Spotlight Asia
Asia Spotlight

Spotlight Asia: TANG app Reveals Remittances Plan After £1.2million Investment Boost

International peer-to-peer payment app TANG app is on a mission to boost financial inclusion for the 70 per cent of Filipinos that don’t have a bank account in the Philippines. Boosted by £1.2million in pre-seed funding, it has unveiled plans to invest in a remittances service while increasing its user base.

There are more than 10 million Filipinos working abroad (known as overseas filipino workers – OFW), making the Philippines one of the biggest export countries of labour. Remittances are a natural electronic money flow into rural areas where they are currently cashed out as electronic payments adoption is extremely low.

OFWs send home $34billion annually in remittances, which is around 10 per cent of the Philippines’ gross domestic product. TANG app wants to ‘keep this electronic money flow electronic and engage the relatives abroad in driving e-money adoption’.

It raised $1.2million in an oversubscribed angel investor round, including investors from both the Philippines and the US, with the largest investor Katrina Razon from the Philippines. This round brings TANG app’s total funding to $1.5million, with previous funding also including competition grants from the Harvard President’s Innovation Challenge, MassChallenge, Acumen Academy, the Rockefeller Foundation, the Adrian Cheng Fellowship and the Harvard Innovation Lab’s Social Impact Fellowship Fund.

Rebecca Kersch, CEO and founder of TANG appRebecca Kersch, CEO and founder of TANG app, is passionate about improving the lives of migrant workers and unbanked persons. She tells The Fintech Times: “TANG app aims to lessen the stress many Filipinos feel during the Covid-19 pandemic, and empower Filipinos to focus on what matters most: connecting with and supporting their loved ones at home in the Philippines.

“My tita (aunt) has lived and worked outside of the Philippines for decades and also helped raise me, my brother, and sister. We started TANG app so she, and millions of other overseas Filipino workers, have a simpler and quicker way to send phone credit and money back home.”

Peer to peer payments

With TANG app for prepaid phone credit top up, Filipinos abroad can send phone credit by inputting a Filipino phone number, whether manually or populated from their phones’ contacts. Users then select which bundle of airtime they want to send and the transaction is complete. The receiver in the Philippines receives an instantaneous confirmation text as the phone credit top-up arrives and is ready for them to use.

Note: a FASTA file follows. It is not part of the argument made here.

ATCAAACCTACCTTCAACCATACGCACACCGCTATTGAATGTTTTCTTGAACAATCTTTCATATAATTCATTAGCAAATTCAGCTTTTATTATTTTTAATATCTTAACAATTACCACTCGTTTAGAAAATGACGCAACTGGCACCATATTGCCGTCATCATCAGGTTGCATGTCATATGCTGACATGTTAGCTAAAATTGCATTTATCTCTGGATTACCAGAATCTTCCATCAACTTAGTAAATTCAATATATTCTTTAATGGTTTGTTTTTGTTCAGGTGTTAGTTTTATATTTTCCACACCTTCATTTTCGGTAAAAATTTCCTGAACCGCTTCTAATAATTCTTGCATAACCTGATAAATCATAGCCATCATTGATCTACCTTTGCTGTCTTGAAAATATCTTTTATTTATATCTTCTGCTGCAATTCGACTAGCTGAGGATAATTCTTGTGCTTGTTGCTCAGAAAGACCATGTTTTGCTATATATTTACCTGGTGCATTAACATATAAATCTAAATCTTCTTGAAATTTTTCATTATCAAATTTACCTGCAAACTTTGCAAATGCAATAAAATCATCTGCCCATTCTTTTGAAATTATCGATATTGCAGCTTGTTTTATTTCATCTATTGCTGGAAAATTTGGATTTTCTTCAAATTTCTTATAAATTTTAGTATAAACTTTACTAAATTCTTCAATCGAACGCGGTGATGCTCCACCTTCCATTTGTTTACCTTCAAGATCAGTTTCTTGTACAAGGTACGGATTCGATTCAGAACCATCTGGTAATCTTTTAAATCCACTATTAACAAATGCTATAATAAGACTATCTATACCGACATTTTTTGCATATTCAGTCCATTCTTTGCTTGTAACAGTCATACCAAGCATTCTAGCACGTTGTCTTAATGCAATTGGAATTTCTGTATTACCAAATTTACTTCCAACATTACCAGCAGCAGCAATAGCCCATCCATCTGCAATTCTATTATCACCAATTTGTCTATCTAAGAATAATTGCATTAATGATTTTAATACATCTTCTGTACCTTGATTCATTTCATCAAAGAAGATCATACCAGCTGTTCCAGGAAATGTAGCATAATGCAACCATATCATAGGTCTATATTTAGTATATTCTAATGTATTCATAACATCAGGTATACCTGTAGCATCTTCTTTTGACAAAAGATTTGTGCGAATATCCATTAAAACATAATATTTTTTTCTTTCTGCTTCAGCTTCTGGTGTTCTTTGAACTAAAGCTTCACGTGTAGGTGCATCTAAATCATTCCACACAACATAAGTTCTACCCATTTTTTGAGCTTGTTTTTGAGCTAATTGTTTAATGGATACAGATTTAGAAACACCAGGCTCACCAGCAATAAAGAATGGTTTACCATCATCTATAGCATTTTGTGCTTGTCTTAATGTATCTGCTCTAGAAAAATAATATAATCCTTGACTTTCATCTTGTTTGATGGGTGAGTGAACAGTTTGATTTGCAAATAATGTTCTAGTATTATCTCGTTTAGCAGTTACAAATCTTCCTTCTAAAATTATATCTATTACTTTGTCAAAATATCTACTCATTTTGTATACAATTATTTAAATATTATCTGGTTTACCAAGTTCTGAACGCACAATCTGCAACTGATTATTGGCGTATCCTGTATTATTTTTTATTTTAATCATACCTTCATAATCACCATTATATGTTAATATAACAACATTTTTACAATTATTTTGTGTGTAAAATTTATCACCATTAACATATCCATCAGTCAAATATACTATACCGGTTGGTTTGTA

In addition to features such as carrier recognition and immediate receival confirmation, TANG app users can sign in with Apple or Facebook accounts and be quickly onboarded to TANG app. The app also gives the 46 million unbanked adults in the Philippines a financial history by providing them with a bank account.

According to the company, it saw ‘exciting traction and organic growth’ when it launched the mobile app for phone credit top up last year in 92 countries, but it has grander plans following investment.

“Our vision is that sending money or phone credit to the Philippines should be as easy as sending a text message regardless of your location, income level, or currency. We’re achieving that with TANG app,” says Kersch. “Our driving force is to help improve the lives of the unbanked and migrant workers, starting with the Philippines.”

Kersch says the TANG app is poised to take control of a promising market with OFWs and their funds playing a vital role in bringing about financial inclusion back home in the Philippines. Plans are afoot for adding a remittance service on TANG app to offer a faster, more reliable and cheaper digital remittance solution to ‘replace the cash-in and cash-out options largely used today that charge exorbitant fees’.

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